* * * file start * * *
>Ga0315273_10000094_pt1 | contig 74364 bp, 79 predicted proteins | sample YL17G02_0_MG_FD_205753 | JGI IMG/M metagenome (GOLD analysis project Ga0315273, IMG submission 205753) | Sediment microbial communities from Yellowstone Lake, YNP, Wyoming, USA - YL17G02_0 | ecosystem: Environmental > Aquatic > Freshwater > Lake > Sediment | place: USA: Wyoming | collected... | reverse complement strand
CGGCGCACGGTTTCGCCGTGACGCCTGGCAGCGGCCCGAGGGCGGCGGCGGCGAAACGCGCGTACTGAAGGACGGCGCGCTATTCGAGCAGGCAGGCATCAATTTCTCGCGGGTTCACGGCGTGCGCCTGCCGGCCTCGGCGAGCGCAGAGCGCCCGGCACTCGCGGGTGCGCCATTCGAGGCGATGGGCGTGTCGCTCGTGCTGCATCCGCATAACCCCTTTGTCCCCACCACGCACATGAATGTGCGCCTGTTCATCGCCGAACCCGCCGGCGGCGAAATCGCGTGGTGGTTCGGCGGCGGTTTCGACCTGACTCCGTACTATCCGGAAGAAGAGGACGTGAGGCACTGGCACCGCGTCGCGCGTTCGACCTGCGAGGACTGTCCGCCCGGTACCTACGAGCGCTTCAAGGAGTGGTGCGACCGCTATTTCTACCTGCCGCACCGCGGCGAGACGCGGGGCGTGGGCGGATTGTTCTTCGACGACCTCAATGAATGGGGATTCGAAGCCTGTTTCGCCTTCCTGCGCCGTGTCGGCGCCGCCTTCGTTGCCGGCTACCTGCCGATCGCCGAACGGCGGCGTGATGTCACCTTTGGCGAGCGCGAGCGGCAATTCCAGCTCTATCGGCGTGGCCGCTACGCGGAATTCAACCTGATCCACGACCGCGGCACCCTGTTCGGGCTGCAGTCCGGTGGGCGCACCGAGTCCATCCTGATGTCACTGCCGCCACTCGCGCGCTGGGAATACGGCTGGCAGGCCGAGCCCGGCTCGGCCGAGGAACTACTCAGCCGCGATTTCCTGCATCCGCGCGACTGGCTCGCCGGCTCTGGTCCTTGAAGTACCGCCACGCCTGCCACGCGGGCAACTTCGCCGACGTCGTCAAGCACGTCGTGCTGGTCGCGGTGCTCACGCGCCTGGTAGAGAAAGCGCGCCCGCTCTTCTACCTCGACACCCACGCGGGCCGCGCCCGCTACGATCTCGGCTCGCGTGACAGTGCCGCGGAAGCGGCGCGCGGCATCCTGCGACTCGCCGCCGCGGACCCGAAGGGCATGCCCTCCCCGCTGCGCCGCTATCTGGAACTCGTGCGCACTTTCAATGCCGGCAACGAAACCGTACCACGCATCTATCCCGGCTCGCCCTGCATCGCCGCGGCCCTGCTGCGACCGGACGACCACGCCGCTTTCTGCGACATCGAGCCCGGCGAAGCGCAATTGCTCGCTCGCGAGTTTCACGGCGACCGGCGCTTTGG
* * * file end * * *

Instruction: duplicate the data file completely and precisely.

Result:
>Ga0315273_10000094_pt1 | contig 74364 bp, 79 predicted proteins | sample YL17G02_0_MG_FD_205753 | JGI IMG/M metagenome (GOLD analysis project Ga0315273, IMG submission 205753) | Sediment microbial communities from Yellowstone Lake, YNP, Wyoming, USA - YL17G02_0 | ecosystem: Environmental > Aquatic > Freshwater > Lake > Sediment | place: USA: Wyoming | collected... | reverse complement strand
CGGCGCACGGTTTCGCCGTGACGCCTGGCAGCGGCCCGAGGGCGGCGGCGGCGAAACGCGCGTACTGAAGGACGGCGCGCTATTCGAGCAGGCAGGCATCAATTTCTCGCGGGTTCACGGCGTGCGCCTGCCGGCCTCGGCGAGCGCAGAGCGCCCGGCACTCGCGGGTGCGCCATTCGAGGCGATGGGCGTGTCGCTCGTGCTGCATCCGCATAACCCCTTTGTCCCCACCACGCACATGAATGTGCGCCTGTTCATCGCCGAACCCGCCGGCGGCGAAATCGCGTGGTGGTTCGGCGGCGGTTTCGACCTGACTCCGTACTATCCGGAAGAAGAGGACGTGAGGCACTGGCACCGCGTCGCGCGTTCGACCTGCGAGGACTGTCCGCCCGGTACCTACGAGCGCTTCAAGGAGTGGTGCGACCGCTATTTCTACCTGCCGCACCGCGGCGAGACGCGGGGCGTGGGCGGATTGTTCTTCGACGACCTCAATGAATGGGGATTCGAAGCCTGTTTCGCCTTCCTGCGCCGTGTCGGCGCCGCCTTCGTTGCCGGCTACCTGCCGATCGCCGAACGGCGGCGTGATGTCACCTTTGGCGAGCGCGAGCGGCAATTCCAGCTCTATCGGCGTGGCCGCTACGCGGAATTCAACCTGATCCACGACCGCGGCACCCTGTTCGGGCTGCAGTCCGGTGGGCGCACCGAGTCCATCCTGATGTCACTGCCGCCACTCGCGCGCTGGGAATACGGCTGGCAGGCCGAGCCCGGCTCGGCCGAGGAACTACTCAGCCGCGATTTCCTGCATCCGCGCGACTGGCTCGCCGGCTCTGGTCCTTGAAGTACCGCCACGCCTGCCACGCGGGCAACTTCGCCGACGTCGTCAAGCACGTCGTGCTGGTCGCGGTGCTCACGCGCCTGGTAGAGAAAGCGCGCCCGCTCTTCTACCTCGACACCCACGCGGGCCGCGCCCGCTACGATCTCGGCTCGCGTGACAGTGCCGCGGAAGCGGCGCGCGGCATCCTGCGACTCGCCGCCGCGGACCCGAAGGGCATGCCCTCCCCGCTGCGCCGCTATCTGGAACTCGTGCGCACTTTCAATGCCGGCAACGAAACCGTACCACGCATCTATCCCGGCTCGCCCTGCATCGCCGCGGCCCTGCTGCGACCGGACGACCACGCCGCTTTCTGCGACATCGAGCCCGGCGAAGCGCAATTGCTCGCTCGCGAGTTTCACGGCGACCGGCGCTTTGG